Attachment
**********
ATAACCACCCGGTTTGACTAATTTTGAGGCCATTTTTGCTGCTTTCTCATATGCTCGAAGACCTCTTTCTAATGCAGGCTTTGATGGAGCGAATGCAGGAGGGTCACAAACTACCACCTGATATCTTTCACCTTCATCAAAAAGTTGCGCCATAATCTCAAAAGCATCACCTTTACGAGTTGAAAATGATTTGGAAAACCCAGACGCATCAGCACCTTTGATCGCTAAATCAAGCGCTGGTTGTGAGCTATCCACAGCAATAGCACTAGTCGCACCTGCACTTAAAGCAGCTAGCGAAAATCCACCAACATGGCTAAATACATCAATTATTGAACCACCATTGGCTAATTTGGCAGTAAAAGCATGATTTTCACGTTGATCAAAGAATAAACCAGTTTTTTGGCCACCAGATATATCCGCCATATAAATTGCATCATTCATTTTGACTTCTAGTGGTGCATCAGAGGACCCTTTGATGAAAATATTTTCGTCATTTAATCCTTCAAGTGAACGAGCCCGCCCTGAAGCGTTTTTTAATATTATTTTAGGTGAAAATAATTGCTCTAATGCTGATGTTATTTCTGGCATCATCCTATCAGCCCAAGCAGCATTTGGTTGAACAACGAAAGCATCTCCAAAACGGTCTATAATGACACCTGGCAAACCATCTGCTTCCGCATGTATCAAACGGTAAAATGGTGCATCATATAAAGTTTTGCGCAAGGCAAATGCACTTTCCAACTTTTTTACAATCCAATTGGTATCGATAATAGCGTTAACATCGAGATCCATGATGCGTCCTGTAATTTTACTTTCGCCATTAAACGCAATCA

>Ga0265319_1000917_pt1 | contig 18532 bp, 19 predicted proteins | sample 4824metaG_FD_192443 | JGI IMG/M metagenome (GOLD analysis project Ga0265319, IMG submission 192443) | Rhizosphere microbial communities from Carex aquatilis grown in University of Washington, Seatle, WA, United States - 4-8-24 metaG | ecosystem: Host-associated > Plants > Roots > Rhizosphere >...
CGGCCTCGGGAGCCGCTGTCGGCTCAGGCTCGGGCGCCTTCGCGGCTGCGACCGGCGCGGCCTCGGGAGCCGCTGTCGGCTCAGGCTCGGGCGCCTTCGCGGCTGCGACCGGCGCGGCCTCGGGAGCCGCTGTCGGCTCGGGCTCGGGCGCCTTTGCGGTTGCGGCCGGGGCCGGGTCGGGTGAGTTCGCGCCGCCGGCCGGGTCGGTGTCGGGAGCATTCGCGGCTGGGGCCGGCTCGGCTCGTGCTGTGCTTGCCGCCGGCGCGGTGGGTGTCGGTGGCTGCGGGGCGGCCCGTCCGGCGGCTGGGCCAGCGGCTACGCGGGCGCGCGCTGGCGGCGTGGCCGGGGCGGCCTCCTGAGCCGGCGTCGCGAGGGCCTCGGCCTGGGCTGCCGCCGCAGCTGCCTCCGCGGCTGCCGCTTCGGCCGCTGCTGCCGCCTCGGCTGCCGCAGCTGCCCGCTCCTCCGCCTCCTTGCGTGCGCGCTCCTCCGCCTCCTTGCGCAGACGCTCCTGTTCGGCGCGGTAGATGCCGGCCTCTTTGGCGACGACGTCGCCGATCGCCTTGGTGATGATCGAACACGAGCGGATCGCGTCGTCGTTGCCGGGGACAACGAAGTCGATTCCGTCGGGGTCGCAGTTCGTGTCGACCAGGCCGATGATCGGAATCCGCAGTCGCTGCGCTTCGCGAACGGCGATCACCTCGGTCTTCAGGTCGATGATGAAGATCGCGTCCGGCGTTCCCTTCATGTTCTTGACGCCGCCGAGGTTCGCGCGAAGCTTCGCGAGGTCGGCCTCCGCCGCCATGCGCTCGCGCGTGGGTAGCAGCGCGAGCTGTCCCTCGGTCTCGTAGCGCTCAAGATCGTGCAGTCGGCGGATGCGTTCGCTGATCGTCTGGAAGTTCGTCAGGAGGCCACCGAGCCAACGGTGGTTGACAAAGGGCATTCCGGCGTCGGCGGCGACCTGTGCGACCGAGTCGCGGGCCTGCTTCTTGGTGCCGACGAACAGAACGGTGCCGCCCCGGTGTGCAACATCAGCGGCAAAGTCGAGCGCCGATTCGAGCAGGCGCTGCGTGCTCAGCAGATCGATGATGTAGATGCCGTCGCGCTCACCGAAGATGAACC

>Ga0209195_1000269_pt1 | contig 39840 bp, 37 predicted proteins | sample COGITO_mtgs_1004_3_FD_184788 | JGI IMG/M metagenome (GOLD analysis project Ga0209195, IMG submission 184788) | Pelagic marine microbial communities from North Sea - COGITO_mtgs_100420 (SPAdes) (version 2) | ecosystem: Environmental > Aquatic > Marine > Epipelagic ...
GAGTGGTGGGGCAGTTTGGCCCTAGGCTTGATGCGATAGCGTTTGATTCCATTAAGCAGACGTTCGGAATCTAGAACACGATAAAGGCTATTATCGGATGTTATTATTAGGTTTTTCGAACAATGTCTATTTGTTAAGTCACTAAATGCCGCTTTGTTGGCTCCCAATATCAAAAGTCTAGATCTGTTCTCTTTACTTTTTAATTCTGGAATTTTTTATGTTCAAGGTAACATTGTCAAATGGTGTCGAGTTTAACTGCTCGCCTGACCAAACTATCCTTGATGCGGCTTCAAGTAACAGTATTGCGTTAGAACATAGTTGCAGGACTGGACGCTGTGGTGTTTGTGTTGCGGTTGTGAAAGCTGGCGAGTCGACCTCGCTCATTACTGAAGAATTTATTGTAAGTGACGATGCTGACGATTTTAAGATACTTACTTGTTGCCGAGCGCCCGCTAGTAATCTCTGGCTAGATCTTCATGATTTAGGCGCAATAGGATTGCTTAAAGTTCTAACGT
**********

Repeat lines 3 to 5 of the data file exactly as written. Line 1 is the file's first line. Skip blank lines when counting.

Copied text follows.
CGGCCTCGGGAGCCGCTGTCGGCTCAGGCTCGGGCGCCTTCGCGGCTGCGACCGGCGCGGCCTCGGGAGCCGCTGTCGGCTCAGGCTCGGGCGCCTTCGCGGCTGCGACCGGCGCGGCCTCGGGAGCCGCTGTCGGCTCGGGCTCGGGCGCCTTTGCGGTTGCGGCCGGGGCCGGGTCGGGTGAGTTCGCGCCGCCGGCCGGGTCGGTGTCGGGAGCATTCGCGGCTGGGGCCGGCTCGGCTCGTGCTGTGCTTGCCGCCGGCGCGGTGGGTGTCGGTGGCTGCGGGGCGGCCCGTCCGGCGGCTGGGCCAGCGGCTACGCGGGCGCGCGCTGGCGGCGTGGCCGGGGCGGCCTCCTGAGCCGGCGTCGCGAGGGCCTCGGCCTGGGCTGCCGCCGCAGCTGCCTCCGCGGCTGCCGCTTCGGCCGCTGCTGCCGCCTCGGCTGCCGCAGCTGCCCGCTCCTCCGCCTCCTTGCGTGCGCGCTCCTCCGCCTCCTTGCGCAGACGCTCCTGTTCGGCGCGGTAGATGCCGGCCTCTTTGGCGACGACGTCGCCGATCGCCTTGGTGATGATCGAACACGAGCGGATCGCGTCGTCGTTGCCGGGGACAACGAAGTCGATTCCGTCGGGGTCGCAGTTCGTGTCGACCAGGCCGATGATCGGAATCCGCAGTCGCTGCGCTTCGCGAACGGCGATCACCTCGGTCTTCAGGTCGATGATGAAGATCGCGTCCGGCGTTCCCTTCATGTTCTTGACGCCGCCGAGGTTCGCGCGAAGCTTCGCGAGGTCGGCCTCCGCCGCCATGCGCTCGCGCGTGGGTAGCAGCGCGAGCTGTCCCTCGGTCTCGTAGCGCTCAAGATCGTGCAGTCGGCGGATGCGTTCGCTGATCGTCTGGAAGTTCGTCAGGAGGCCACCGAGCCAACGGTGGTTGACAAAGGGCATTCCGGCGTCGGCGGCGACCTGTGCGACCGAGTCGCGGGCCTGCTTCTTGGTGCCGACGAACAGAACGGTGCCGCCCCGGTGTGCAACATCAGCGGCAAAGTCGAGCGCCGATTCGAGCAGGCGCTGCGTGCTCAGCAGATCGATGATGTAGATGCCGTCGCGCTCACCGAAGATGAACC

>Ga0209195_1000269_pt1 | contig 39840 bp, 37 predicted proteins | sample COGITO_mtgs_1004_3_FD_184788 | JGI IMG/M metagenome (GOLD analysis project Ga0209195, IMG submission 184788) | Pelagic marine microbial communities from North Sea - COGITO_mtgs_100420 (SPAdes) (version 2) | ecosystem: Environmental > Aquatic > Marine > Epipelagic ...
GAGTGGTGGGGCAGTTTGGCCCTAGGCTTGATGCGATAGCGTTTGATTCCATTAAGCAGACGTTCGGAATCTAGAACACGATAAAGGCTATTATCGGATGTTATTATTAGGTTTTTCGAACAATGTCTATTTGTTAAGTCACTAAATGCCGCTTTGTTGGCTCCCAATATCAAAAGTCTAGATCTGTTCTCTTTACTTTTTAATTCTGGAATTTTTTATGTTCAAGGTAACATTGTCAAATGGTGTCGAGTTTAACTGCTCGCCTGACCAAACTATCCTTGATGCGGCTTCAAGTAACAGTATTGCGTTAGAACATAGTTGCAGGACTGGACGCTGTGGTGTTTGTGTTGCGGTTGTGAAAGCTGGCGAGTCGACCTCGCTCATTACTGAAGAATTTATTGTAAGTGACGATGCTGACGATTTTAAGATACTTACTTGTTGCCGAGCGCCCGCTAGTAATCTCTGGCTAGATCTTCATGATTTAGGCGCAATAGGATTGCTTAAAGTTCTAACGT